Those two cameras should let you get closer to your subjects with a 2x "optical zoom", and will add convincing depth blur to portrait and macro shots. The Pro Camera mode makes a return, giving you more control over your photos with white balance, shutter speed and ISO dials.

We were only able to take a few quick snaps during our hands-on demo: things looked pretty sharp and detailed on the phone’s display, but we’ll have to wait until a full review to deliver a final verdict on image quality. There’s plenty of competition out there, with the Pixel 2 XL delivering some of the best photos we’ve ever seen from a phone, and the iPhone X not far behind.


With essentially the same internals as last year’s Nokia 8, the Sirocco should be plenty fast enough – but just in case you were thirsty for more grunt, Nokia has bumped the RAM up to 6GB and the storage to 128GB.

That should be right on the money for a flagship phone, but of course the Sirocco is sticking with a Snapdraong 835. It’s a mighty fast chip, but now the competition is starting to launch phones with the newer 845. On paper, this should put Nokia at a disadvantage, but without one to test, that kind of benchmark comparision will have to wait for a full review.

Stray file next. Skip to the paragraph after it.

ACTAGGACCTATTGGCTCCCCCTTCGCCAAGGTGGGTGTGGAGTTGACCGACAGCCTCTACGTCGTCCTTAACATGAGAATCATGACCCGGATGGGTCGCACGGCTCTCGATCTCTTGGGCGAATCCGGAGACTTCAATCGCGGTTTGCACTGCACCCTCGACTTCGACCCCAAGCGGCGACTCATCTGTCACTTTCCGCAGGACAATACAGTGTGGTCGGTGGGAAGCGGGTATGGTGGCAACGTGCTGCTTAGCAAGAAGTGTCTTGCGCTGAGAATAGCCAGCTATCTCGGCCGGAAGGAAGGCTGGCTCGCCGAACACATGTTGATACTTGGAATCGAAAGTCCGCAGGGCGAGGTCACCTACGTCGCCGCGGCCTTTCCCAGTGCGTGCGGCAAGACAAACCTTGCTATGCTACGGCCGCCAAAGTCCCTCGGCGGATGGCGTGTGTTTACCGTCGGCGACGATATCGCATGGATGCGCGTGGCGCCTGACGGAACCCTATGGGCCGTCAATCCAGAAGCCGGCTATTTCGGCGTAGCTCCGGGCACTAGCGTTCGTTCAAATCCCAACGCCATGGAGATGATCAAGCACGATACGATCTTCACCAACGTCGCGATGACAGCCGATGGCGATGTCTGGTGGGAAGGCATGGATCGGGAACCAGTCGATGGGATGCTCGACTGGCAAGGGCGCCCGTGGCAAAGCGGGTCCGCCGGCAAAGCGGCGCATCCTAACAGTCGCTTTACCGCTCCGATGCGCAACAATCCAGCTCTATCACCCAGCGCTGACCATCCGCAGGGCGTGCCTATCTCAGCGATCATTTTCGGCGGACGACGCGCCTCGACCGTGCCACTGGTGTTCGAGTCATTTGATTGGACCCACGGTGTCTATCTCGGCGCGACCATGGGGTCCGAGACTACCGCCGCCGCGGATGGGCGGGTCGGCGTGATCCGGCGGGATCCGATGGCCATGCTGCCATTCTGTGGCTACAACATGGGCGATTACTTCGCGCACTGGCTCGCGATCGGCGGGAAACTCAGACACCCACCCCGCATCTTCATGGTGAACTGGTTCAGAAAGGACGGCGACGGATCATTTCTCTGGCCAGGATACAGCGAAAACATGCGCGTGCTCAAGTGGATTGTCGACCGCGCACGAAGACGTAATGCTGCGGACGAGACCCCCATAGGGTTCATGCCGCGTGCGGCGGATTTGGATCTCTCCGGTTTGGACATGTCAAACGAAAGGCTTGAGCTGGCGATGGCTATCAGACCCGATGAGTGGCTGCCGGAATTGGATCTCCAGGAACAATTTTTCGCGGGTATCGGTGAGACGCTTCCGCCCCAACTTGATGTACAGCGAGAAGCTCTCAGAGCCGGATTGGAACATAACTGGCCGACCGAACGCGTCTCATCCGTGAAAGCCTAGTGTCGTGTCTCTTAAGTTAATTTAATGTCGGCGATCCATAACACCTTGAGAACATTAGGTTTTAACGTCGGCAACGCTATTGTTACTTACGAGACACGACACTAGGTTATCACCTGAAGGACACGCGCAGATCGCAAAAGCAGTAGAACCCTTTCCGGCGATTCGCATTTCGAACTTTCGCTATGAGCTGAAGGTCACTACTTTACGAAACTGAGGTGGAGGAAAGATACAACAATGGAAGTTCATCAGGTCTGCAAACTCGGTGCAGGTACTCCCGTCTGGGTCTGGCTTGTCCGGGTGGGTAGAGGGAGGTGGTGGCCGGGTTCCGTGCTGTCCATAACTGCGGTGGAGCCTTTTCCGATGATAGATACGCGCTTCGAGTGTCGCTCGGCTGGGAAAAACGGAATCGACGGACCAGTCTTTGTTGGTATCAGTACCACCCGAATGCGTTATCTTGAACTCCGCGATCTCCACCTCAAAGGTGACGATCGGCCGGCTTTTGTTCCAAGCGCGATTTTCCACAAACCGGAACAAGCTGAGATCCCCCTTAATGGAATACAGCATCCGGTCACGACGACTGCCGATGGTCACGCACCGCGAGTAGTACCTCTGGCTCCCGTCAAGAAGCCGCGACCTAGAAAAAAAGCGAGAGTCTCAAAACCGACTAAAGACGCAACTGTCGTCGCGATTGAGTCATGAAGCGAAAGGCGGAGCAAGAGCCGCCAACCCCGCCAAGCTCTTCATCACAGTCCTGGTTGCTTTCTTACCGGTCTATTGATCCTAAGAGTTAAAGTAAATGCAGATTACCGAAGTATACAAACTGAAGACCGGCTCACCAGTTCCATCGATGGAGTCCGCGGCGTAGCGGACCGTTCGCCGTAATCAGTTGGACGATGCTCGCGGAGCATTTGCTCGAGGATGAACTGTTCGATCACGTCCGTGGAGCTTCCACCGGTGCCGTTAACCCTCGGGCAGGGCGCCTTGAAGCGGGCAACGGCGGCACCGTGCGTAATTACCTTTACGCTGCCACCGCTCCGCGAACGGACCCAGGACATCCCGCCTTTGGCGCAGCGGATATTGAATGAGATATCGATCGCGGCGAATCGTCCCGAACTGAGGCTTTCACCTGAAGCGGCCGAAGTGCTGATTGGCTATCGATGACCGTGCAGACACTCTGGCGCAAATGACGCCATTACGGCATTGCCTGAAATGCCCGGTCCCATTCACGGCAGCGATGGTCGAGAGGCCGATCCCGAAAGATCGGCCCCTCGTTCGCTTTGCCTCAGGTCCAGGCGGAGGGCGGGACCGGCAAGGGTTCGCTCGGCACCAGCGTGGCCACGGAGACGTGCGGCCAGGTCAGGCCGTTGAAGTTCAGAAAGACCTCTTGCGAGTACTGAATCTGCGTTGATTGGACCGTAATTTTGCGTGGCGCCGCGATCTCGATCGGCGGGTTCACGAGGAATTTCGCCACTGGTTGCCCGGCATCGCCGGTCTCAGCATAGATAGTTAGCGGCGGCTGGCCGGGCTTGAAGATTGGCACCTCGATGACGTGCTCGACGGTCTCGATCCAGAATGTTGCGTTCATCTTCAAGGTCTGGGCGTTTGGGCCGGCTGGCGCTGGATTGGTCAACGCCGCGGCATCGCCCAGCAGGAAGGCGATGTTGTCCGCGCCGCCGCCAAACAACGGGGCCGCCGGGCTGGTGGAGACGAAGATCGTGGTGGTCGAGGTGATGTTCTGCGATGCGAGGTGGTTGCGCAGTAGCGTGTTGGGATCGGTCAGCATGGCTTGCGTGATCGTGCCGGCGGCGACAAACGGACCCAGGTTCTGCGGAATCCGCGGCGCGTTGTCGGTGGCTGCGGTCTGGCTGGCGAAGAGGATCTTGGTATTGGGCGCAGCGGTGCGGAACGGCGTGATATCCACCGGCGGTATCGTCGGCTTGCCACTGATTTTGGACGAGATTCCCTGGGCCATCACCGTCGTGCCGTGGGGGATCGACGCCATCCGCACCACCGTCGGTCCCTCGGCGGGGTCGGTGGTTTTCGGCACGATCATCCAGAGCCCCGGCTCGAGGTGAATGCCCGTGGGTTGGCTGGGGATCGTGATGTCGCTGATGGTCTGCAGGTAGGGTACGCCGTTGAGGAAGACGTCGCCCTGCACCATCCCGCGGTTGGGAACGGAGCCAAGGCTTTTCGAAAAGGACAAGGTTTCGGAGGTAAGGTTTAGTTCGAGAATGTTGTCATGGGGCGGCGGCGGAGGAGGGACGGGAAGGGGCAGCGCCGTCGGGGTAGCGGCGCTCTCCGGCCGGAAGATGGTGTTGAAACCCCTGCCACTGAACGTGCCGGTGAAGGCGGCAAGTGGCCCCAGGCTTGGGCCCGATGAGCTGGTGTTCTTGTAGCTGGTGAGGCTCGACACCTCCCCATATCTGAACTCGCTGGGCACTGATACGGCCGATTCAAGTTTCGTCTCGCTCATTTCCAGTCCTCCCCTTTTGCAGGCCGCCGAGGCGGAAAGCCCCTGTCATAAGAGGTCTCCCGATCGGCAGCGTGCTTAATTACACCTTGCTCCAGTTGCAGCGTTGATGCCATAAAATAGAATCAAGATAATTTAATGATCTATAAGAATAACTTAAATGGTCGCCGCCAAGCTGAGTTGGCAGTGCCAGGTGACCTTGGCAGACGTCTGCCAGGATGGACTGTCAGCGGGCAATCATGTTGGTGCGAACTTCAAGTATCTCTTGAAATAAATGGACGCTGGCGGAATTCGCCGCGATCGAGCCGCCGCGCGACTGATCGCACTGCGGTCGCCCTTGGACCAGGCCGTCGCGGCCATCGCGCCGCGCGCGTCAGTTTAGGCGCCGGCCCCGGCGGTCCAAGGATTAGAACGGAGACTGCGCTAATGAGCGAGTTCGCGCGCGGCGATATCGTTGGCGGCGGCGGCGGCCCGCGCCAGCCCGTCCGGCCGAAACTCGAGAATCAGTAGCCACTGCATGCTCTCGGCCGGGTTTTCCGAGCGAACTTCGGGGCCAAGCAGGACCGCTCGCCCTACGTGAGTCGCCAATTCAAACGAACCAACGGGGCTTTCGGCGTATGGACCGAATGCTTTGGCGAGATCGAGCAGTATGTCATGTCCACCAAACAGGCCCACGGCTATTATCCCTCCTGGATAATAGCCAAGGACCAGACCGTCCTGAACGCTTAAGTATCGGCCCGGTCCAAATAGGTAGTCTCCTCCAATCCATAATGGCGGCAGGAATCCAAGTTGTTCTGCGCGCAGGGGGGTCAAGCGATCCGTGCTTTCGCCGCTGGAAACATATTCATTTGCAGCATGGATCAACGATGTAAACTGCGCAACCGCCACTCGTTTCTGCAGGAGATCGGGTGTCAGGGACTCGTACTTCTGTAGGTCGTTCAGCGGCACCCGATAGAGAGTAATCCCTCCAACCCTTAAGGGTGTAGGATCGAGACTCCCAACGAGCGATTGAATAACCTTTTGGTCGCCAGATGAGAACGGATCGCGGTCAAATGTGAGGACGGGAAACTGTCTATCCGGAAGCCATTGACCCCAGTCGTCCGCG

Right now, the Sirocco feels genuinely fast, with apps and games loading quickly and delivering smooth frame rates.

This is partly down to Nokia’s stripped back version of Android 8.0 Oreo, which is part of Google’s Android One initiative. That means you don’t get any bloatware, unwanted custom skins or annoying icons to contend with. It’s easily one of the biggest reasons to pick up a Nokia phone right now, no matter what CPU is doing all the heavy lifting behind the scenes.

How well battery life will hold up to this kind of use is a bit of a mystery right now, though. At least you get Qi wireless charging if you want to go cable-free, and fast charging if you want to stay wired.



There’s lot to like about the Sirocco: its more manageable size; the Zeiss cameras that are loaded with potential; nifty extras like wireless charging and IP67 water resistance.

Nokia clearly hoped those curved screen sides would elevate it to the same lofty heights as Samsung’s Galaxy S8, but based on a short first impression, we’re not sure it quite got there. A traditional 16:9 aspect ratio and sizeable bezels hold it back, as do the uncomfortably pointy sides. The missing headphone jack is an unexpected kick in the crotch, too.

At €749, it’s also looking seriously expensive. It will need to take excellent photos, and manage some impressive battery longevity for it to make a good impression when it comes to a full review.

Profile image of Tom Morgan-Freelander Tom Morgan-Freelander Deputy Editor


A tech addict from about the age of three (seriously, he's got the VHS tapes to prove it), Tom's been writing about gadgets, games and everything in between for the past decade, with a slight diversion into the world of automotive in between. As Deputy Editor, Tom keeps the website ticking along, jam-packed with the hottest gadget news and reviews.  When he's not on the road attending launch events, you can usually find him scouring the web for the latest news, to feed Stuff readers' insatiable appetite for tech.

Areas of expertise

Smartphones/tablets/computing, cameras, home cinema, automotive, virtual reality, gaming